Guest blogger Hollie Grimaldi-Flores warns about the dangers of too much giving, which can lead to burnout.
Many years ago, when I joined a service club for the first time, one of the members warned me to be careful about taking on too much, lest I burn out. At the time, I could not even imagine what she was talking about. How does one burn out from socializing in the name of community service? Frankly, my membership in the service club was my social life. It took more than twenty years, but I now see she had a valid point. Too much giving, without enough getting, leads to burnout. It is true in the workplace, as well.
According to psychologytoday.com, “Burnout is a state of chronic stress that leads to physical and emotional exhaustion, cynicism and detachment, and feelings of ineffectiveness and lack of accomplishment.” Each of these stages comes with its own set of symptoms, including fatigue, insomnia, loss of enjoyment, pessimism, detachment, feelings of apathy, and increased irritability.
These symptoms arise from caring too much, which is part of the problem. The article goes on to state, “Because high-achievers are often so passionate about what they do, they tend to ignore the fact that they’re working exceptionally long hours, taking on exceedingly heavy workloads, and putting enormous pressure on themselves to excel”—all behaviors that can cause burnout.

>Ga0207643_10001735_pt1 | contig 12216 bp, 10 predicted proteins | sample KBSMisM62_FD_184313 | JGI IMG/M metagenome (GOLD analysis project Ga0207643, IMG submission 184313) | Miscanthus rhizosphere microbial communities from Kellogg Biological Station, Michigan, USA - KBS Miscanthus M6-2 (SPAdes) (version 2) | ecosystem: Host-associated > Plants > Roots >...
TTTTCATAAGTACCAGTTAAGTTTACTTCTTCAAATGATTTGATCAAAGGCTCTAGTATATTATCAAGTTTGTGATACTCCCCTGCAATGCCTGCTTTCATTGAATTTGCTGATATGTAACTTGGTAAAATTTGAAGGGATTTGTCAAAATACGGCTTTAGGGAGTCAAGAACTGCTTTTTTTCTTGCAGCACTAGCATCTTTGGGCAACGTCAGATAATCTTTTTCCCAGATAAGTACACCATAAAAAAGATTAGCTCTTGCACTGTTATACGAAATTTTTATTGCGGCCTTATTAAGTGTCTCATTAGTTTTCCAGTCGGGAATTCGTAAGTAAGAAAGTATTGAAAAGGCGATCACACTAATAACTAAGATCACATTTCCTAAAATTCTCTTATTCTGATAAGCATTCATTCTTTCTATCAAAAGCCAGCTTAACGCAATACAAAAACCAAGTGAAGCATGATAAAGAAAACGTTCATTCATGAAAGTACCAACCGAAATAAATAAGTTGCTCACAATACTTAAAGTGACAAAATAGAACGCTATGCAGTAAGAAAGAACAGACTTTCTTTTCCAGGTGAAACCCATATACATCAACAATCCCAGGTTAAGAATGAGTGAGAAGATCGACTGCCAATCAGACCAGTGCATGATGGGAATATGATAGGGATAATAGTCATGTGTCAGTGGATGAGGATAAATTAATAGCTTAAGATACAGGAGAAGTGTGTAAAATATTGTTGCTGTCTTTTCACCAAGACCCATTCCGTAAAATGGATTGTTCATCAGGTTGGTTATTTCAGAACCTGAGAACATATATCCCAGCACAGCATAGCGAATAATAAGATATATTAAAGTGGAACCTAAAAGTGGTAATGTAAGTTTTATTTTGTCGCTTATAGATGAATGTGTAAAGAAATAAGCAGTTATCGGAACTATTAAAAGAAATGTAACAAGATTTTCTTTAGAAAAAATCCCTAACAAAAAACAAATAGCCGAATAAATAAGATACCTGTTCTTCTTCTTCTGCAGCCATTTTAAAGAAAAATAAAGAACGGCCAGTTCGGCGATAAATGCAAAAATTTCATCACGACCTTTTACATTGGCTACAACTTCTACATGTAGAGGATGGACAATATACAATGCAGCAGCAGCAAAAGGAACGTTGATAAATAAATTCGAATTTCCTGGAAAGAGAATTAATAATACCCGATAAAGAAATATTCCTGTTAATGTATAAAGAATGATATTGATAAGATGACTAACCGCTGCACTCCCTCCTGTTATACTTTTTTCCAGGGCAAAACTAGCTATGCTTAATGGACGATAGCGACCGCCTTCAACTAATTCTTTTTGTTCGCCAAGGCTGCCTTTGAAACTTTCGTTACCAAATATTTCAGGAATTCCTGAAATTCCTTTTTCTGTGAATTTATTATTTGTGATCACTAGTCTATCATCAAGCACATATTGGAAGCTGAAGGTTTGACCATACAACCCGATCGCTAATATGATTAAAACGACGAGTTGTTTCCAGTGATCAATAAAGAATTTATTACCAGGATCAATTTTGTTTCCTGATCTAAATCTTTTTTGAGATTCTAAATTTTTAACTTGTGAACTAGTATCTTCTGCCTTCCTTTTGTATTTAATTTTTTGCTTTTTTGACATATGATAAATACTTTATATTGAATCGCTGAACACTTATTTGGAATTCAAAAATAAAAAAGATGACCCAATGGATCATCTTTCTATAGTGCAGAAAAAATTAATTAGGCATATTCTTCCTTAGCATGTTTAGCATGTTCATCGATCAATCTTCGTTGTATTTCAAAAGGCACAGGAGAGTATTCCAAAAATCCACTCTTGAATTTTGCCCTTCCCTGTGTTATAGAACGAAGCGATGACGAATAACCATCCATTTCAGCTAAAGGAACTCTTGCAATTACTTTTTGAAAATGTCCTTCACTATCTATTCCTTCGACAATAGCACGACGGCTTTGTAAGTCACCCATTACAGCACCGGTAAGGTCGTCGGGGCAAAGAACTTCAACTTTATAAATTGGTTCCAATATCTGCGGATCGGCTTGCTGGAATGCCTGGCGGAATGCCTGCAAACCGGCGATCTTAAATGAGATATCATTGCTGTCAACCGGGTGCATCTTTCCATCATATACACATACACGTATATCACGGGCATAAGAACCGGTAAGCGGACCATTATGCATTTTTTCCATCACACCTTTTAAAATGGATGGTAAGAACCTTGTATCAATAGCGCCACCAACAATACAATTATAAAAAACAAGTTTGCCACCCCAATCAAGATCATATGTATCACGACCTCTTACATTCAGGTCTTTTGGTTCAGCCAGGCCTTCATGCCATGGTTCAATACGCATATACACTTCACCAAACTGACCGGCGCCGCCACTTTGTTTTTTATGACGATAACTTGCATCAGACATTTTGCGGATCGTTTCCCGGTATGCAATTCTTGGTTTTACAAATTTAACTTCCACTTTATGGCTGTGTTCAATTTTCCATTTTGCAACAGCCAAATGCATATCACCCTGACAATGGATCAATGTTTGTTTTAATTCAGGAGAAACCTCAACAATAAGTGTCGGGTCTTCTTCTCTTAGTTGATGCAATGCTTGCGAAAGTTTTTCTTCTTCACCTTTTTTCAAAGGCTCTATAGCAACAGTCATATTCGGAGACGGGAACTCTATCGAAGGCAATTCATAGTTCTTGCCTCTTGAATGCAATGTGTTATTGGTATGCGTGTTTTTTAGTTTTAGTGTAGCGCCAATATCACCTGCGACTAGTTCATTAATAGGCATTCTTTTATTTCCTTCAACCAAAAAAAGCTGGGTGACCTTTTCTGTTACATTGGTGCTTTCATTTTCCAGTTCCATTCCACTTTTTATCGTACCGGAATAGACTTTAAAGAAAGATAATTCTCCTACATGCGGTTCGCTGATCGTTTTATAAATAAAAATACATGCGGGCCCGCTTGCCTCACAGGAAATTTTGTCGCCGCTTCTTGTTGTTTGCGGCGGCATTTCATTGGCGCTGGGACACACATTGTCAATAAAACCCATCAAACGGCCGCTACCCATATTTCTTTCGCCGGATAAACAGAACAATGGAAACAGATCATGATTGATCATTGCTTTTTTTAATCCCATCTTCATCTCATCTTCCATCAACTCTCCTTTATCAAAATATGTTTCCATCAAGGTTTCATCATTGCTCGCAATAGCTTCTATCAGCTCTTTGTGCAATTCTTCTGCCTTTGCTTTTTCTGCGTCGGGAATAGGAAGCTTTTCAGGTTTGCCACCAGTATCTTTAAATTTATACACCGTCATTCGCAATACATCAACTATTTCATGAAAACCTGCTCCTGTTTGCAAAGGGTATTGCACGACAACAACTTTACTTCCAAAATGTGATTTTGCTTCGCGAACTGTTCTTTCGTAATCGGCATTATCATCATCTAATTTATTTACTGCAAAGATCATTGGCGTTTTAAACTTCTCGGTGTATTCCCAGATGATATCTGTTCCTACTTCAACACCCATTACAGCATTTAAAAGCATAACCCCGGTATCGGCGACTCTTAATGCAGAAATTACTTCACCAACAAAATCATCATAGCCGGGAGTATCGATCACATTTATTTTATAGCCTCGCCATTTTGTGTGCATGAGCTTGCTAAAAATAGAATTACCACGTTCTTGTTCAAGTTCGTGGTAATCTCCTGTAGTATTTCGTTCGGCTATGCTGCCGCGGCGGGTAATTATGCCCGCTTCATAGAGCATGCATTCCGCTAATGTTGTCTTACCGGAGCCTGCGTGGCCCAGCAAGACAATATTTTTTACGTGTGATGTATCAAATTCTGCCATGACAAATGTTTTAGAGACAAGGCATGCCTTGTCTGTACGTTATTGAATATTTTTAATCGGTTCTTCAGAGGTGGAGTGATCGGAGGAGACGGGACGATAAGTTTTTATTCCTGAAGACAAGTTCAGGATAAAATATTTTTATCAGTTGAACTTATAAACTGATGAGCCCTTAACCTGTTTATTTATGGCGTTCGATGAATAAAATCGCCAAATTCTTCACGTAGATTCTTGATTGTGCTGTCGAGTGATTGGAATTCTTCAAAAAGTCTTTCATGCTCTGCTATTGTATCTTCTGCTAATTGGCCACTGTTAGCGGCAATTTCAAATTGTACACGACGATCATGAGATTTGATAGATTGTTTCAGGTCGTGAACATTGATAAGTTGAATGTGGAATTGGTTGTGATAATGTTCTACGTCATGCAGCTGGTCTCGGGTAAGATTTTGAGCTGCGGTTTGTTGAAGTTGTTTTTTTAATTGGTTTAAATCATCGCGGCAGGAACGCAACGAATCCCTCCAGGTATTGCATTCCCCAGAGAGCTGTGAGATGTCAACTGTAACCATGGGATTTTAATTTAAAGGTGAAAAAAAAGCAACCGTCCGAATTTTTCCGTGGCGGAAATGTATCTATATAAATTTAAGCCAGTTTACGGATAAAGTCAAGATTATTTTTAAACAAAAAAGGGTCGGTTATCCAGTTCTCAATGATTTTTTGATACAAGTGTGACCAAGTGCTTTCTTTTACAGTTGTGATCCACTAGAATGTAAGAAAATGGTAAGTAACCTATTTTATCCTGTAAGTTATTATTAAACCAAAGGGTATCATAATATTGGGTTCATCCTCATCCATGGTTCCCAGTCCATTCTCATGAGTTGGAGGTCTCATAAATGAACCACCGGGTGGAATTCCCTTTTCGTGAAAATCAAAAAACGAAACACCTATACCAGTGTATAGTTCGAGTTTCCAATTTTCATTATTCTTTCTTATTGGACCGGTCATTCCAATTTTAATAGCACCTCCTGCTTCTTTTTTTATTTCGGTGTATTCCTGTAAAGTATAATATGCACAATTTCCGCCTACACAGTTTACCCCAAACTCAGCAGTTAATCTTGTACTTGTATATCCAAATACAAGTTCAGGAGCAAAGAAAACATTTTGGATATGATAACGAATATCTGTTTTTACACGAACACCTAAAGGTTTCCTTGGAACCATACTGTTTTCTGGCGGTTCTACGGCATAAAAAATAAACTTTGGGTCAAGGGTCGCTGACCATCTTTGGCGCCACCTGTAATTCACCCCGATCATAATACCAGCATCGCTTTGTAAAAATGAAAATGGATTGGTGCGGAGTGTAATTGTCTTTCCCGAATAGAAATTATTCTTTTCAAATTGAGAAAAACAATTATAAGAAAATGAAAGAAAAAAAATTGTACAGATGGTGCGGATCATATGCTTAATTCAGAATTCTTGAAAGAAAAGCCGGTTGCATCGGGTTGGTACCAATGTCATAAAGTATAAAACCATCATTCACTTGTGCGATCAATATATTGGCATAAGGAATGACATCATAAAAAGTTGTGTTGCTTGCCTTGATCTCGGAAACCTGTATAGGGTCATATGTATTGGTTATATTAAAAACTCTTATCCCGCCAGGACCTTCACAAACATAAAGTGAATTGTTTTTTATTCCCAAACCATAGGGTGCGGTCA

I used to call it the “east coast work ethic,” because many of the people who felt the way I did were also from the east. Surely it was the way we were brought up—to work hard and not complain. But now I see it all around me, with coastal upbringing a non sequitur. There are always people in any group who are the doers, just as there are those who are happy to let the doers take on all the work.
I worked for years in a place that gladly let me log as many hours as I possibly could, usually without extra pay. Once the workday was over, a few of my co-workers and I would represent our place of employment by engaging in community events—bowling or running for a cause, emceeing fundraisers, and attending numerous meetings. We did it with pride for the organization and for the pure joy of helping others. But it took its toll—on time away from family and on our own well-being.
I burned out, and I have no one to blame but myself. Because I didn’t recognize the symptoms, I didn’t see it coming. It’s likely that I never would have stopped if my body hadn’t held a mutiny. I was forced to surrender.
These days when I say yes, I do so gladly. I learned a valuable lesson and intend not to repeat my mistakes.
To those who do too much, I advise you to keep the risk of burnout in mind to protect your health and well-being. To those who are not quick to give, I encourage you to consider stepping up to the plate, at least occasionally. Find the cause that brings you joy or concern. Be part of the solution by giving your time, energy, or resources to the extent that you are able. That might just be the fan needed to keep the flame from burning out.
Following a career in broadcast and print media, Hollie Grimaldi Flores became a freelance writer. Originally from New York State, she has been in Northern California since 1985. She and her husband raised a blended family of six boys and one girl—now all grown. She is available for hire for ghostwriting, media content, and articles on a variety of topics. Contact her at firstname.lastname@example.org.